So long as they qualify under the IRS substantial part test, it is legal to be political. The substantial part test maintains an organization cannot spend a substantial part of its total budget on political activities. While it is unclear what “substantial part” means, most organizations use a 20% rule of thumb. The Church of Jesus Christ of Latter-day Saints is an international organization with millions of members. Given the Church’s low level of political involvement, even Barry Lynn, executive director of Americans United for the Separation of Church and State, the leading advocacy organization on the issue, does not see any risk of the LDS Church violating this rule.
What churches and other 501(c)3 organizations are not allowed to do is engage in political campaigning for a particular candidate. There has been some recent controversy on this. More on that later. First let’s talk about the tax exempt nature of churches.
The Supreme Court debated this issue in 1970. In Walz v. Tax Commission of the City of New York, the Supreme Court ruled 7-1 the tax exemption for churches is fair because tax exemption is a benefit not solely given to religious groups, but includes groups like schools and nonprofits. They made the following findings:
- The First Amendment tolerates neither governmentally established religion nor governmental interference with religion. Pp. 667-672.
- The legislative purpose of tax exemptions is not aimed at establishing, sponsoring, or supporting religion. Pp. 672-674.
- The tax exemption creates only a minimal and remote involvement between church and state, far less than taxation of churches would entail, and it restricts the fiscal relationship between them, thus tending to complement and reinforce the desired separation insulating each from the other. Pp. 674-676.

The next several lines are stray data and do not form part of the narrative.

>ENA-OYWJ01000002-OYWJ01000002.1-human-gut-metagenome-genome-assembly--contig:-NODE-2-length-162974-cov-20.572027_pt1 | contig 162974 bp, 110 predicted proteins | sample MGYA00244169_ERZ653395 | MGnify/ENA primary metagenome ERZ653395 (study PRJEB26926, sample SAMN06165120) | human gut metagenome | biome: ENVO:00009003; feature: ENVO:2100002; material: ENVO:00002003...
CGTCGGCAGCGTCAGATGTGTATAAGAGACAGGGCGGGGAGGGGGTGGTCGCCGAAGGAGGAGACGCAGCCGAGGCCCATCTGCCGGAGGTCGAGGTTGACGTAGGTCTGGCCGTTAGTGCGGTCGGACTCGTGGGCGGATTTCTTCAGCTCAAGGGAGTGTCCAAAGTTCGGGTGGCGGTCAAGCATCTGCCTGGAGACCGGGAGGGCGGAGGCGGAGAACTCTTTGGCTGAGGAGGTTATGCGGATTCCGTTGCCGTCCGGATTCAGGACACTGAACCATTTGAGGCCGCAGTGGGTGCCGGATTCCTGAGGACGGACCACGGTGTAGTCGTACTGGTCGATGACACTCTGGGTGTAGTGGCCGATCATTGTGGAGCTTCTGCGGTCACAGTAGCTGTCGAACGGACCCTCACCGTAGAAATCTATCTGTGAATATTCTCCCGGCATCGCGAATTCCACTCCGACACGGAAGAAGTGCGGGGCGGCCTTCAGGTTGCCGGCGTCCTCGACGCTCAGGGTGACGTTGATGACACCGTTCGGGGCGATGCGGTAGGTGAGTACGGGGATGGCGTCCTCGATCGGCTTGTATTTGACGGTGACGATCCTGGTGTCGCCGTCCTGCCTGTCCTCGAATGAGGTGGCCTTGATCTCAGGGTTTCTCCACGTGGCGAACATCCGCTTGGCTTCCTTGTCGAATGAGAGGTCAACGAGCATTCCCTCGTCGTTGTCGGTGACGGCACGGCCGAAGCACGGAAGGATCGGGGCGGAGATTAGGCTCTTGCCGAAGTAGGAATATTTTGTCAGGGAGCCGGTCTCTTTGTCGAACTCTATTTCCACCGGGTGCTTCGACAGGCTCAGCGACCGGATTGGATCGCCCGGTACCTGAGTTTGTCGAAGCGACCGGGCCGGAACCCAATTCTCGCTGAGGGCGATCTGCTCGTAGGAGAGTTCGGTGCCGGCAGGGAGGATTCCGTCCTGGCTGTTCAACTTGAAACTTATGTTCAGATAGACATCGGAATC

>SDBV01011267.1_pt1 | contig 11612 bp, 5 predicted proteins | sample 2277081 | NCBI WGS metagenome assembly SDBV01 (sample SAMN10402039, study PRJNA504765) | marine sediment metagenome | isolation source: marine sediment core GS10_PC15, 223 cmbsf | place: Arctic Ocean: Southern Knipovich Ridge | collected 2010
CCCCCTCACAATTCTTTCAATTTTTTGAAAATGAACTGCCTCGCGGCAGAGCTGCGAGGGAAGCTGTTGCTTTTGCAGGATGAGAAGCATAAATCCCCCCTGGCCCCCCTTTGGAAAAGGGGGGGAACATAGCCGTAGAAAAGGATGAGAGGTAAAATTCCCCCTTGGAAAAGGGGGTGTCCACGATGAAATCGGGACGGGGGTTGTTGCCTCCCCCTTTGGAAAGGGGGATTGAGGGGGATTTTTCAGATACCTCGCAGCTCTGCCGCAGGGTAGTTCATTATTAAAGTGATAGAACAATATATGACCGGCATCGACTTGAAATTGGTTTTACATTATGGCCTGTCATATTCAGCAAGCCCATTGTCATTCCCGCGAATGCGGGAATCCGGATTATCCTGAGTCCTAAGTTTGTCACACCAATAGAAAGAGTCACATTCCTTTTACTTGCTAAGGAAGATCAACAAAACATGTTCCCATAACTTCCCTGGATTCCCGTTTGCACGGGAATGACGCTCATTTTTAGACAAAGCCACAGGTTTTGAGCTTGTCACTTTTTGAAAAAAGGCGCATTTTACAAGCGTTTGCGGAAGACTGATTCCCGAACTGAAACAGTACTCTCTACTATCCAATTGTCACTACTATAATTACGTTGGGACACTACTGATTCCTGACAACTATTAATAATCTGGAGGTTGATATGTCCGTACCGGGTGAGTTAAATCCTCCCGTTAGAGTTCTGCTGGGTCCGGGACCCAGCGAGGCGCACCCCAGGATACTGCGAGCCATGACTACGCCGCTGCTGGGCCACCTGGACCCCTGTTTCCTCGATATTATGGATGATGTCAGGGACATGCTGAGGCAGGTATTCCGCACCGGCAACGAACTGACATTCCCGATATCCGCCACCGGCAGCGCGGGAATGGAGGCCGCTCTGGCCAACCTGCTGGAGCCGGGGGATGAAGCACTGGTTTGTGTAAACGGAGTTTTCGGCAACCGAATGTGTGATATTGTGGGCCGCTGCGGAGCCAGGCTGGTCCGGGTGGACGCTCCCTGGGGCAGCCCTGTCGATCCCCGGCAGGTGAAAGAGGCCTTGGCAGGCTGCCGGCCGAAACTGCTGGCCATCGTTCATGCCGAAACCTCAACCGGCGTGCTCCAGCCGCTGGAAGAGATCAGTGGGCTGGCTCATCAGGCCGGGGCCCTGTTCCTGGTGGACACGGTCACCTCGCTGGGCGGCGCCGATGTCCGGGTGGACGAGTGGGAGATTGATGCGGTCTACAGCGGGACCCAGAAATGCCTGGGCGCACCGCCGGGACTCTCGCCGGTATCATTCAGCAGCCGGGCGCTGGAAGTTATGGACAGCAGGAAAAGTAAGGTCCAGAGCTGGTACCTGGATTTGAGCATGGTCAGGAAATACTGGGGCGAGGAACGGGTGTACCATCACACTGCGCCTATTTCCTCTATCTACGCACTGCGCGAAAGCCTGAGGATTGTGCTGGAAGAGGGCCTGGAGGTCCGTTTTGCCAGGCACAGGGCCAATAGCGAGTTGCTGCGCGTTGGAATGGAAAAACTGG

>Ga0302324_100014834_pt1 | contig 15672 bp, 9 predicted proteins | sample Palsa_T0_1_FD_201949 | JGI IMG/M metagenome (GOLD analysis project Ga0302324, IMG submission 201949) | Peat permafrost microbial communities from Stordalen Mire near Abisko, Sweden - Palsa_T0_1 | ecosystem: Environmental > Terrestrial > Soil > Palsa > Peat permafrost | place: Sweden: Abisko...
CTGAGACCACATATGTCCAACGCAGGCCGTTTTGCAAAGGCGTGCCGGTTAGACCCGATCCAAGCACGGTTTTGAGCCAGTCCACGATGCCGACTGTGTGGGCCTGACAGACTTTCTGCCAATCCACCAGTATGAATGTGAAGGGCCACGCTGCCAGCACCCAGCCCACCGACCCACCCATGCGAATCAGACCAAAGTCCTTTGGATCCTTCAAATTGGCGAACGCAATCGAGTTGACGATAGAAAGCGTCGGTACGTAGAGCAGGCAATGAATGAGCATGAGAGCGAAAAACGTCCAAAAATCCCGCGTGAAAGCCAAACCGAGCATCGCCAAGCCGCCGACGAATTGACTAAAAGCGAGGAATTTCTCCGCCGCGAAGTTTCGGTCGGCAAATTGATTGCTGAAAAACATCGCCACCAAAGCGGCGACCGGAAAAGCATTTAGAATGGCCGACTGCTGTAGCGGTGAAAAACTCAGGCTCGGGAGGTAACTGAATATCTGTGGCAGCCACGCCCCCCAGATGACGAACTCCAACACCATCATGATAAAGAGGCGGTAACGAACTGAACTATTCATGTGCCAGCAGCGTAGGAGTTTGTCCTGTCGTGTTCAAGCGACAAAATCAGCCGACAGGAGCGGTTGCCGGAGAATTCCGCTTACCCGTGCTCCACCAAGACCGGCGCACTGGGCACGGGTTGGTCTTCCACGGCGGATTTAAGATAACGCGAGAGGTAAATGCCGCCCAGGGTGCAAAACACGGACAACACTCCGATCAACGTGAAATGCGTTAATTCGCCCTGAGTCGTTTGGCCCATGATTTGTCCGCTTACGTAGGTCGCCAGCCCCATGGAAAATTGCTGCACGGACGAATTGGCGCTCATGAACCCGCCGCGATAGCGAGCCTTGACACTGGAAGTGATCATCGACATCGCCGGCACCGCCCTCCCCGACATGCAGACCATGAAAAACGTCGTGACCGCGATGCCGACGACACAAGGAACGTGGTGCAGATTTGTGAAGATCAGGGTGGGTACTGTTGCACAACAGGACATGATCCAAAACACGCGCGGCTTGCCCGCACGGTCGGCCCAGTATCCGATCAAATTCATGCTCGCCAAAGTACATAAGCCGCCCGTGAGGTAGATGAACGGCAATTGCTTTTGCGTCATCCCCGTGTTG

- Freedom from taxation for two centuries has not led to an established church or religion, and, on the contrary, has helped to guarantee the free exercise of all forms of religious belief. Pp. 676-680.
Chief Justice Burger even addressed the common complaint that churches should only be tax exempt as they feed the poor and do other good works. He wrote:
We find it unnecessary to justify the tax exemption on the social welfare services or “good works” that some churches perform for parishioners and others — family counseling, aid to the elderly and the infirm, and to children. Churches vary substantially in the scope of such services; programs expand or contract according to resources and need. As public-sponsored programs enlarge, private aid from the church sector may diminish. The extent of social services may vary, depending on whether the church serves an urban or rural, a rich or poor constituency. To give emphasis to so variable an aspect of the work of religious bodies would introduce an element of governmental evaluation and standards as to the worth of particular social welfare programs, thus producing a kind of continuing day-to-day relationship which the policy of neutrality seeks to minimize. Hence, the use of a social welfare yardstick as a significant element to qualify for tax exemption could conceivably give rise to confrontations that could escalate to constitutional dimensions.